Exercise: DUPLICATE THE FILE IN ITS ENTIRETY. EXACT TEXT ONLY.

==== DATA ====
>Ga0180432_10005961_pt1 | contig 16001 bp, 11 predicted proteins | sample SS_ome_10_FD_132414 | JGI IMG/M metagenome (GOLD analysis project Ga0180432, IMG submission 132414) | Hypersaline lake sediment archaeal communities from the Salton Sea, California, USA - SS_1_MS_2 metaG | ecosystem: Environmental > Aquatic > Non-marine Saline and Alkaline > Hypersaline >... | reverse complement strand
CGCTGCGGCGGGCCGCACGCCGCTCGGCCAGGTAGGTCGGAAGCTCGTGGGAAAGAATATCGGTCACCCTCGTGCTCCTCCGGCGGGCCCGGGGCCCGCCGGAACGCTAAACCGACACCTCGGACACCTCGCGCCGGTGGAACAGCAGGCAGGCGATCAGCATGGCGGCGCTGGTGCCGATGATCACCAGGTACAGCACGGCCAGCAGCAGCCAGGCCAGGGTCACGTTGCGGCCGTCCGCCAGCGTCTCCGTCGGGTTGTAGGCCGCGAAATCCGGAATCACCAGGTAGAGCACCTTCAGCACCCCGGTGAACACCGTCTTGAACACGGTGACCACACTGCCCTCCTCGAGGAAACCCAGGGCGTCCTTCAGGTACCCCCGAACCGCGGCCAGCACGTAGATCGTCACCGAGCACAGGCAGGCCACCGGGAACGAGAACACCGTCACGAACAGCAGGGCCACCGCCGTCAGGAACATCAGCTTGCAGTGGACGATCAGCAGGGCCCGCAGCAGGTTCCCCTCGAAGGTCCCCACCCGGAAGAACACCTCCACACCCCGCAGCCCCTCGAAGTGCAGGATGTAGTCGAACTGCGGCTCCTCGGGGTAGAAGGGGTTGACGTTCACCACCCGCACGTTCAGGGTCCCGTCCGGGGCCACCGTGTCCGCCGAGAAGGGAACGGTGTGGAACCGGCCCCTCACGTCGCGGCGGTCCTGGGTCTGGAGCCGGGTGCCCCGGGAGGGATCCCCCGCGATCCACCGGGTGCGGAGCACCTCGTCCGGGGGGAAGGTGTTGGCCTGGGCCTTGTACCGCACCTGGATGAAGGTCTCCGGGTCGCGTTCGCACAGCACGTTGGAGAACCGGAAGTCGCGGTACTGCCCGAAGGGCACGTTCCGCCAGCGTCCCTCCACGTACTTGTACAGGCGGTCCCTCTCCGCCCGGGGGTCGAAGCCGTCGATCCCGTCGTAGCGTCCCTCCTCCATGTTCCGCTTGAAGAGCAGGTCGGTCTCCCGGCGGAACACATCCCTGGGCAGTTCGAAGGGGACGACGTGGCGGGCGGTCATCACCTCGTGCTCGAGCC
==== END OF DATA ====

>Ga0180432_10005961_pt1 | contig 16001 bp, 11 predicted proteins | sample SS_ome_10_FD_132414 | JGI IMG/M metagenome (GOLD analysis project Ga0180432, IMG submission 132414) | Hypersaline lake sediment archaeal communities from the Salton Sea, California, USA - SS_1_MS_2 metaG | ecosystem: Environmental > Aquatic > Non-marine Saline and Alkaline > Hypersaline >... | reverse complement strand
CGCTGCGGCGGGCCGCACGCCGCTCGGCCAGGTAGGTCGGAAGCTCGTGGGAAAGAATATCGGTCACCCTCGTGCTCCTCCGGCGGGCCCGGGGCCCGCCGGAACGCTAAACCGACACCTCGGACACCTCGCGCCGGTGGAACAGCAGGCAGGCGATCAGCATGGCGGCGCTGGTGCCGATGATCACCAGGTACAGCACGGCCAGCAGCAGCCAGGCCAGGGTCACGTTGCGGCCGTCCGCCAGCGTCTCCGTCGGGTTGTAGGCCGCGAAATCCGGAATCACCAGGTAGAGCACCTTCAGCACCCCGGTGAACACCGTCTTGAACACGGTGACCACACTGCCCTCCTCGAGGAAACCCAGGGCGTCCTTCAGGTACCCCCGAACCGCGGCCAGCACGTAGATCGTCACCGAGCACAGGCAGGCCACCGGGAACGAGAACACCGTCACGAACAGCAGGGCCACCGCCGTCAGGAACATCAGCTTGCAGTGGACGATCAGCAGGGCCCGCAGCAGGTTCCCCTCGAAGGTCCCCACCCGGAAGAACACCTCCACACCCCGCAGCCCCTCGAAGTGCAGGATGTAGTCGAACTGCGGCTCCTCGGGGTAGAAGGGGTTGACGTTCACCACCCGCACGTTCAGGGTCCCGTCCGGGGCCACCGTGTCCGCCGAGAAGGGAACGGTGTGGAACCGGCCCCTCACGTCGCGGCGGTCCTGGGTCTGGAGCCGGGTGCCCCGGGAGGGATCCCCCGCGATCCACCGGGTGCGGAGCACCTCGTCCGGGGGGAAGGTGTTGGCCTGGGCCTTGTACCGCACCTGGATGAAGGTCTCCGGGTCGCGTTCGCACAGCACGTTGGAGAACCGGAAGTCGCGGTACTGCCCGAAGGGCACGTTCCGCCAGCGTCCCTCCACGTACTTGTACAGGCGGTCCCTCTCCGCCCGGGGGTCGAAGCCGTCGATCCCGTCGTAGCGTCCCTCCTCCATGTTCCGCTTGAAGAGCAGGTCGGTCTCCCGGCGGAACACATCCCTGGGCAGTTCGAAGGGGACGACGTGGCGGGCGGTCATCACCTCGTGCTCGAGCC